# Stack

## Introduction

A stack is an abstract data type that follows the Last-In-First-Out (LIFO) principle. The stack operates with two main methods: PUSH (inserts an element to the top of the stack) and POP (removes the top element from the stack). It can be visualized as a pile of plates in a cafeteria where the topmost plate is the only one accessible and is taken first.

A stack is a fundamental data structure widely used in computer science and programming. It is often used in programming languages to implement function calls, recursive algorithms, expression evaluation, and undo operations, etc.

## Implementation

```
(* Stack *)
type 'a t =
{ mutable used : int
; mutable size : int
; mutable data : 'a array
}
let allocate_space x = Array.(append x (copy x))
let make () = { used = 0; size = 0; data = [||] }
let push s x =
if s.size = 0 then s.data <- [| x |];
if s.used = s.size
then (
s.data <- allocate_space s.data;
s.size <- Array.length s.data);
s.data.(s.used) <- x;
s.used <- s.used + 1
let pop s =
match s.used with
| 0 -> None
| i ->
s.used <- i - 1;
Some s.data.(s.used)
let peek s =
match s.used with
| 0 -> None
| i -> Some s.data.(i - 1)
let is_empty s = s.used = 0
let mem s x = Array.mem x s.data
let memq s x = Array.memq x s.data
let to_array s = Array.sub s.data 0 s.used
```

The provided OCaml code well-implements a stack. The stack is represented as a mutable record with three fields, namely `used`

, `size`

and `data`

. The `used`

field tracks the number of elements currently in the stack. The `data`

field is an array that stores the stack elements. The `size`

field keeps track of the array’s capacity in number of elements.

## Step-by-step Explanation

- The
`allocate_space`

function appends the given array to its copy and returns the concatenated array. - The
`make`

function initializes a new stack with zero size and zero used space. - The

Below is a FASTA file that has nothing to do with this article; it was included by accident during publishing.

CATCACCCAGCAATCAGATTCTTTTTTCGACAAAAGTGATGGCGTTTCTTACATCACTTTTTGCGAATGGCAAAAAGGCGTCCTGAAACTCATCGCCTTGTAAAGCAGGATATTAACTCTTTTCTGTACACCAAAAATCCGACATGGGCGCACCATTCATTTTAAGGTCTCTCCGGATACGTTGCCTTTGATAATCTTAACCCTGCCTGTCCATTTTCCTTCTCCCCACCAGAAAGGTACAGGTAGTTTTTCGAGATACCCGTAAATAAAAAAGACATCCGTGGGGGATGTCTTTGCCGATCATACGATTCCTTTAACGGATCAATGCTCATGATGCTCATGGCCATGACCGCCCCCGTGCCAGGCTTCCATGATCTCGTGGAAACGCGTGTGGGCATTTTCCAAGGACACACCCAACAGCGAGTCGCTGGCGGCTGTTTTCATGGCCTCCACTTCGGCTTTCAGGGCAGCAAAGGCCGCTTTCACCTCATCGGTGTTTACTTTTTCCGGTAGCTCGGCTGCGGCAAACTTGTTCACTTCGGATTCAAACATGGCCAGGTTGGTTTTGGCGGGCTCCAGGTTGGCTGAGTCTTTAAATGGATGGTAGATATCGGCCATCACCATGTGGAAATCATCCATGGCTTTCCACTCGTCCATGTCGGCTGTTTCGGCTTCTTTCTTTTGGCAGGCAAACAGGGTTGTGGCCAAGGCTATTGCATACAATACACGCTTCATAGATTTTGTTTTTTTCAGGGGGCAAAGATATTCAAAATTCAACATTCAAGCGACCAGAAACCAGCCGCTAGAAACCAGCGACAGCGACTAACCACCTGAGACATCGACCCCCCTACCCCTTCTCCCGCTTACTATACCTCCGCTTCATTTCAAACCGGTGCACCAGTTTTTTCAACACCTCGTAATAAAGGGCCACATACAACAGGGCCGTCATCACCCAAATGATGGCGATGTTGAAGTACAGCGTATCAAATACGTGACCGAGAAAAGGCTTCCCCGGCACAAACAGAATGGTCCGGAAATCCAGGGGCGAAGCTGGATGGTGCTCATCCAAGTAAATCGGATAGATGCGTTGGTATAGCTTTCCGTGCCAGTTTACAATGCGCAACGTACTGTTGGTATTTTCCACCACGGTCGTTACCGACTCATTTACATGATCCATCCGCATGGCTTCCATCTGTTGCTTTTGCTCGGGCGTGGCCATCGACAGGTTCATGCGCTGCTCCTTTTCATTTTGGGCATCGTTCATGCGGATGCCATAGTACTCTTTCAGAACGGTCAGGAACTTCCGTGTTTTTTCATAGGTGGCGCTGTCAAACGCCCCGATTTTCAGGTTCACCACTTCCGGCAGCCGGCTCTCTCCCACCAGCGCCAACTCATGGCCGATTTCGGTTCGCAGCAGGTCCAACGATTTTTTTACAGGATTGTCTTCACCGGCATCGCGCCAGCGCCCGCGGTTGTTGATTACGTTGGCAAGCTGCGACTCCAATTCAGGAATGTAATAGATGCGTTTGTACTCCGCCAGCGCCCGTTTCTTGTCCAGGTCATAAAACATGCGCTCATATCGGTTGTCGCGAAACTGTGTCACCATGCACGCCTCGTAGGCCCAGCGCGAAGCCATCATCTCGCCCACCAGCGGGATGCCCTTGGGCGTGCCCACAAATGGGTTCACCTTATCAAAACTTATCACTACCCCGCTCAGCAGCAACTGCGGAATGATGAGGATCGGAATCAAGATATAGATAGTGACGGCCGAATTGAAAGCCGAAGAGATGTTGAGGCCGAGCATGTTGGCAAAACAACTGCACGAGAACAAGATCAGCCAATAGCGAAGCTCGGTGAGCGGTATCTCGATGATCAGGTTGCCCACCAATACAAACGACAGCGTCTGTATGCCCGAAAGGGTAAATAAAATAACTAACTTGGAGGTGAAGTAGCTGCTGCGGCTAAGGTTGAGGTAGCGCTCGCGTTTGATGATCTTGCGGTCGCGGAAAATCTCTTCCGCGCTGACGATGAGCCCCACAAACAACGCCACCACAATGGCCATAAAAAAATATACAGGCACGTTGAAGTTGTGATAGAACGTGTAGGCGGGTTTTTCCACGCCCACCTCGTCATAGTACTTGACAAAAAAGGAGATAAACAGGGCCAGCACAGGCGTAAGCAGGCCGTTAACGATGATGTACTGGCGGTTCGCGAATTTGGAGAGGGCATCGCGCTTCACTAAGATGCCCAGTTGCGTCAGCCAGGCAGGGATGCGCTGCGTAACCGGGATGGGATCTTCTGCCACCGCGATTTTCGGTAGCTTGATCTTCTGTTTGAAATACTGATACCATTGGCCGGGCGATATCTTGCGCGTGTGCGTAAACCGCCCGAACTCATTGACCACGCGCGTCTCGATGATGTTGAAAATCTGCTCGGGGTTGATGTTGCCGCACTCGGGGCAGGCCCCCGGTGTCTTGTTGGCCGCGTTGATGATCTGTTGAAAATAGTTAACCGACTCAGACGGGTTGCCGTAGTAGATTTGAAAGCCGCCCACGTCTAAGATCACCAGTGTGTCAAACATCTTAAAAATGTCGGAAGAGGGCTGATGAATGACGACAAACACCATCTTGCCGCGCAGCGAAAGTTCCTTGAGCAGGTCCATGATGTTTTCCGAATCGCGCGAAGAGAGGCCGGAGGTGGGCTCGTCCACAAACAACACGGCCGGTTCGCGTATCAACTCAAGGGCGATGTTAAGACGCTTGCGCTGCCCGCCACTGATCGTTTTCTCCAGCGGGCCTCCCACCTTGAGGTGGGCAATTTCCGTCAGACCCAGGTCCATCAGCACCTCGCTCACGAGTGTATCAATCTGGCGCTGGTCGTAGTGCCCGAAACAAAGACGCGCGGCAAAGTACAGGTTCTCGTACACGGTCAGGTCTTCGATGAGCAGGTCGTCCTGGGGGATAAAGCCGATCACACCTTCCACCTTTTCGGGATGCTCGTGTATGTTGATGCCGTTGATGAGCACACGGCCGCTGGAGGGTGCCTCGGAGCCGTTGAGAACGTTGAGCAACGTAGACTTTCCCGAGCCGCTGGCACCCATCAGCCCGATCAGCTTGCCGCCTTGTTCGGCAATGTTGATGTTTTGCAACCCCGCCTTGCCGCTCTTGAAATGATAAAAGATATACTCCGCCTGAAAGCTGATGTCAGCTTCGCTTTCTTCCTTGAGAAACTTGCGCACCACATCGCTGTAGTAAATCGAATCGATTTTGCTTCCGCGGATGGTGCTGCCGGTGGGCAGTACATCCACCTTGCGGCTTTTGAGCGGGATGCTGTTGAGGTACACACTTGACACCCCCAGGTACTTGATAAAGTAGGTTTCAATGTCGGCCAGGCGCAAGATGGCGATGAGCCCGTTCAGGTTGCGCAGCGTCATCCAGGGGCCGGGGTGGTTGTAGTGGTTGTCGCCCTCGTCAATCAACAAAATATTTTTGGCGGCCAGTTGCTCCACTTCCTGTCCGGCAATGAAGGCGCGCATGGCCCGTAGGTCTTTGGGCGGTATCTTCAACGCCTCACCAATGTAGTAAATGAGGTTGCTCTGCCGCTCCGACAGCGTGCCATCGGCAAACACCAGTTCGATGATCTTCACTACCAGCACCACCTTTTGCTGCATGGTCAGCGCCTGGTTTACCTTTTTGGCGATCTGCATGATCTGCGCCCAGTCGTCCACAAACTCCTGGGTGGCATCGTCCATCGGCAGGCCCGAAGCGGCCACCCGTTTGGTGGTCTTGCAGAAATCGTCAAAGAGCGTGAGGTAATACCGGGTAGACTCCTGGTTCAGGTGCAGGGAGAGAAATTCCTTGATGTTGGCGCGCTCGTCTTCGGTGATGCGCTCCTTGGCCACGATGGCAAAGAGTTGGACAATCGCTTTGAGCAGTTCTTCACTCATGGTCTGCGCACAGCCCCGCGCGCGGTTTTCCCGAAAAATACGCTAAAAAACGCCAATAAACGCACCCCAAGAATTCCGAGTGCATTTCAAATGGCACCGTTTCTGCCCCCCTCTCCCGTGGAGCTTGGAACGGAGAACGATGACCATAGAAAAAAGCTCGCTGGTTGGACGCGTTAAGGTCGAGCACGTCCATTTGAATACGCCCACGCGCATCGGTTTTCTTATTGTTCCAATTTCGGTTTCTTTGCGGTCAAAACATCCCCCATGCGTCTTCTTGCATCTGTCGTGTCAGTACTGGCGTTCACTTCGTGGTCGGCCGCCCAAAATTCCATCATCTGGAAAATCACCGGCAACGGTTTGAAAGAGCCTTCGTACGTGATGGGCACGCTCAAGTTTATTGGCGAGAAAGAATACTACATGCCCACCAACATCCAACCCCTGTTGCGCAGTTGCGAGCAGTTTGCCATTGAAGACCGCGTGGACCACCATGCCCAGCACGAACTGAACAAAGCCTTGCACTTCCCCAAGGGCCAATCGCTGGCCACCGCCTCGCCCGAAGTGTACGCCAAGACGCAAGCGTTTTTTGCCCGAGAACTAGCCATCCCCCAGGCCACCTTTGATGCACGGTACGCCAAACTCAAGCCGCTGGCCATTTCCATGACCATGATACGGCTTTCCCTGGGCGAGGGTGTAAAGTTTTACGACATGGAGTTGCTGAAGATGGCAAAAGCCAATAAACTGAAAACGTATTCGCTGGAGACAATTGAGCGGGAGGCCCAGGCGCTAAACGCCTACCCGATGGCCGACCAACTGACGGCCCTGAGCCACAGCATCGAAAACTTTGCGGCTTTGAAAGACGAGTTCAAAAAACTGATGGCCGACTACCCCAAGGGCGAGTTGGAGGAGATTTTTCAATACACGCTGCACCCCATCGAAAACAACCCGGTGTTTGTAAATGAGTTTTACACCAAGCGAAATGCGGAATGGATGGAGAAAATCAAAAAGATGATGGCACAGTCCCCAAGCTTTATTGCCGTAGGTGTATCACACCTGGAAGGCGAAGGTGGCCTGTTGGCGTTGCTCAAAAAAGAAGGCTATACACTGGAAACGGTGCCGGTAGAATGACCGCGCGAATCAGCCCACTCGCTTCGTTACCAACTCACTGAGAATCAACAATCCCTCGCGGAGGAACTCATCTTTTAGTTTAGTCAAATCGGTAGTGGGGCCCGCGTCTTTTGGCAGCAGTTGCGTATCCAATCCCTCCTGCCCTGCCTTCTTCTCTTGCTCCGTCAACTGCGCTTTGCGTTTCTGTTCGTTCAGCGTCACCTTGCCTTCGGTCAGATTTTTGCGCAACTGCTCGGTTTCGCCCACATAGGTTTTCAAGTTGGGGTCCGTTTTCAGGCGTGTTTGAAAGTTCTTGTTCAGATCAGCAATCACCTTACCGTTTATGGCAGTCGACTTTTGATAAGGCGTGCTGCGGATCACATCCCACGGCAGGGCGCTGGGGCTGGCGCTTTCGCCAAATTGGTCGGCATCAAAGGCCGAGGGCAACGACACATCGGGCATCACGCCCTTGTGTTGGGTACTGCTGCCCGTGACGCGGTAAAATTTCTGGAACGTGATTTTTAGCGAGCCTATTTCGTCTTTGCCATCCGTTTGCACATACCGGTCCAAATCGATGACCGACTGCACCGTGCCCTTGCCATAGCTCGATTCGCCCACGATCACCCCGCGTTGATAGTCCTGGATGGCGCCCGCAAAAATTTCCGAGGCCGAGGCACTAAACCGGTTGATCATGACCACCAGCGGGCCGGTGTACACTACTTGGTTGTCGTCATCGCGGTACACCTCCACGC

`push`

function adds a new element to the stack. The following cases are tested:- If the stack has not been initialized yet,
`data`

is set to an array containing only the input element. - If the stack is full (i.e.,
`used`

equals`size`

), the`data`

array is extended by invoking the`allocate_space`

function, and`size`

is updated accordingly. - In any of the above cases, the new element is appended to
`data`

,`used`

is updated accordingly.

- If the stack has not been initialized yet,
- The
`pop`

function removes and returns the top element of the stack. The following cases are tested:- If the stack is empty (i.e.,
`used`

equals 0),`None`

is returned. - In any other case, the top element is removed from`data`

,`used`

is updated accordingly, and the top element is returned.

- If the stack is empty (i.e.,
- The
`peek`

function returns the top element of the stack without modifying the stack in any way. The following cases are tested:- If the stack is empty,
`None`

is returned. - In any other case, the top element is returned without modifying the stack.

- If the stack is empty,
- The
`is_empty`

function returns`true`

if the stack is empty (i.e.,`used`

is 0), and`false`

otherwise. - The
`mem`

function returns`true`

if the given element is in the stack (`data`

), and`false`

otherwise, invoking the`mem`

function of the`Array`

module. - The
`memq`

function returns`true`

if the given element is in the stack (`data`

), and`false`

otherwise, invoking the`memq`

function of the`Array`

module. - The
`to_array`

function converts the stack into an array and returns it. The resulting array contains the same elements in the same order as they were in the stack.

## Complexity Analysis

The time-complexity of the `push`

operation is O(1) in the average and worst case. The `push`

function checks for empty and full stacks using constant time checks. Also, the `allocate_space`

function is called on average once every time the size of the stack is doubled.

The time-complexity of the `pop`

and `peek`

operations is O(1) in the worst and average cases since they perform constant-time checks on the stack size.

The space-complexity of the stack is O(n). The size of the stack may be increased dynamically by `allocate_space`

when the stack reaches its full capacity, which could be proportional to a maximum number of elements to be stored in the stack.

Therefore, this implementation of the stack provides good performance in time and space complexity and enable smooth and efficient processing of LIFO data structures.